“Both the members of the bar and the bench may help in this area. On the commercial list we are trying to encourage counsel and the parties to make use of the possibilities offered by this method. 
“I wish to say that my very short experience in Seychelles  – three years now – makes me hopeful that it may be possible to take more steps in this area.  This will depend on a number of factors.  Members of the bar must appreciate and support this development.

“On our part, in the judiciary, we have started to train your judges in this and other areas so as to increase their effectiveness and efficiency.  I would like to call upon the Bar Association of Seychelles to consider training their members in mediation techniques. I am prepared to support such endeavour in different ways including obtaining faculty for such programmes. It is not only judges who can act as mediators.  Many years ago I met an attorney in Reno, Nevada, USA who was starting a practice in mediation. Two years later I met him again in Reno.  He told me that his practice was extremely successful.”

The chief judge also talked about neutral case evaluation which involves the parties to a dispute agreeing to seek the opinion of a third party, usually an expert in the area of the dispute.  The third party neutral will evaluate the dispute for the parties.  Upon that evaluation the parties will be able to make a decision.

May help clear backlog

He said there already are judges and magistrates trained as mediators.
“It is possible to start with a mediation week every term or a mediation day every month whereby counsel and their parties are summoned to the court for mediation in respect of cases which are now in backlog and are thought to be amenable to mediation by the trial judge or the parties and their counsel. This may be a special exercise targeting the backlog.

“At the same time rules would be promulgated that apply mediation to the current caseload. One of the issues that I wish to leave with you for your consideration is whether reference to mediation should be mandatory or optional at the instance of either a party or judge assigned to the matter. Many jurisdictions have opted for the mandatory referral which appears a contradiction in terms given the voluntary nature of mediation. In essence there is really no contradiction. Mediation itself continues to be voluntary in terms of the exercise itself. It is the pre mediation process that compels a party to submit to it. Mandatory reference has its drawbacks as well as advantages. The percentage of successful mediations as against referrals is lower than where referrals are optional.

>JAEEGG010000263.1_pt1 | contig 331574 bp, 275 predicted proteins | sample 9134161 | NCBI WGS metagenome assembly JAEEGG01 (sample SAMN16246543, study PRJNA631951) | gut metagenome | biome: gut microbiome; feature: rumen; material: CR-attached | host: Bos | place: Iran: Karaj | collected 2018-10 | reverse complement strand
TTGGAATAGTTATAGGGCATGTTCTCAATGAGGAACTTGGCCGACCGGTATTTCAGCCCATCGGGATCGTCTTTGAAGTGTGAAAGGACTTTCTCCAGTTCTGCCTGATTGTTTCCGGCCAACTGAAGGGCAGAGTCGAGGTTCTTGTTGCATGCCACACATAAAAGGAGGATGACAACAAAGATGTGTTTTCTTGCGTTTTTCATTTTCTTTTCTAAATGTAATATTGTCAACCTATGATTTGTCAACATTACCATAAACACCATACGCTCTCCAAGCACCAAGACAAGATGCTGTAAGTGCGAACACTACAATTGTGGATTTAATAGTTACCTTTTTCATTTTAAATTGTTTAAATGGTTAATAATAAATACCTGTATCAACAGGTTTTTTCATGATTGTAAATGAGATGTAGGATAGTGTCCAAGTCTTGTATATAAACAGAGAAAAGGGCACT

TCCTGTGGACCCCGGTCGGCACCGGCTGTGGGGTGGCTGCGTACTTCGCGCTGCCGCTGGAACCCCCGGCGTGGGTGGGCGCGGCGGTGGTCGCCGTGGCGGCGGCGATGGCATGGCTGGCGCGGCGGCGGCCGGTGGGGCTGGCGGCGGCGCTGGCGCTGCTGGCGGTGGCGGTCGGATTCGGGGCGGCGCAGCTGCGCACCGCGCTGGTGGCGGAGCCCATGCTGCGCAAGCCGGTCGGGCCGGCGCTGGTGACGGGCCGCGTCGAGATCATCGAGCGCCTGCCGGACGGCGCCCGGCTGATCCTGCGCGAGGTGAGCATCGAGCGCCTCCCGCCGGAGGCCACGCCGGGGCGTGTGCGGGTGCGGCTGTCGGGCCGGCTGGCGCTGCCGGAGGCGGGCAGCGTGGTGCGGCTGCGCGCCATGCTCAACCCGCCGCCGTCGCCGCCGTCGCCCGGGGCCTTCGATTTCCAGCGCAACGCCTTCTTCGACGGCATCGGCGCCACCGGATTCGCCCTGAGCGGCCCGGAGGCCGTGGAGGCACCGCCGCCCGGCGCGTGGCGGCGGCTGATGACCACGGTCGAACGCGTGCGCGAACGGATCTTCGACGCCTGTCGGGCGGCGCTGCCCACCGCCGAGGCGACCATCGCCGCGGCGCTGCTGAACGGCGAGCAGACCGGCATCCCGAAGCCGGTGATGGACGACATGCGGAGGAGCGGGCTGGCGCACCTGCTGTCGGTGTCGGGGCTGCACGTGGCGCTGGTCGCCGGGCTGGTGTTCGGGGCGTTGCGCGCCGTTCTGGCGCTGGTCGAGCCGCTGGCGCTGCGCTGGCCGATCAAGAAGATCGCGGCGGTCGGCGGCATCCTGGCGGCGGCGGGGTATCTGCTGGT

“On the other hand optional reference at the instance of either one of the parties or the court on its own motion in appropriate cases may attract much fewer cases to mediation but past experience suggests that it yields greater success in terms of successful mediation in relation to the number of referred cases.

“In a situation where you have a significant case backlog it might nevertheless be worthwhile to apply mandatory referral and effort is made to mediate as many of the backlog cases as possible. I leave it to you to advise as to what would be appropriate for Seychelles.

“I propose that a deadline be agreed upon when we would be able to put in effect what will be agreed upon in this Symposium. October 31, 2012 may be appropriate,” he told the delegates, who nearly unanimously endorsed the method, which the courts will put in place soon.

Print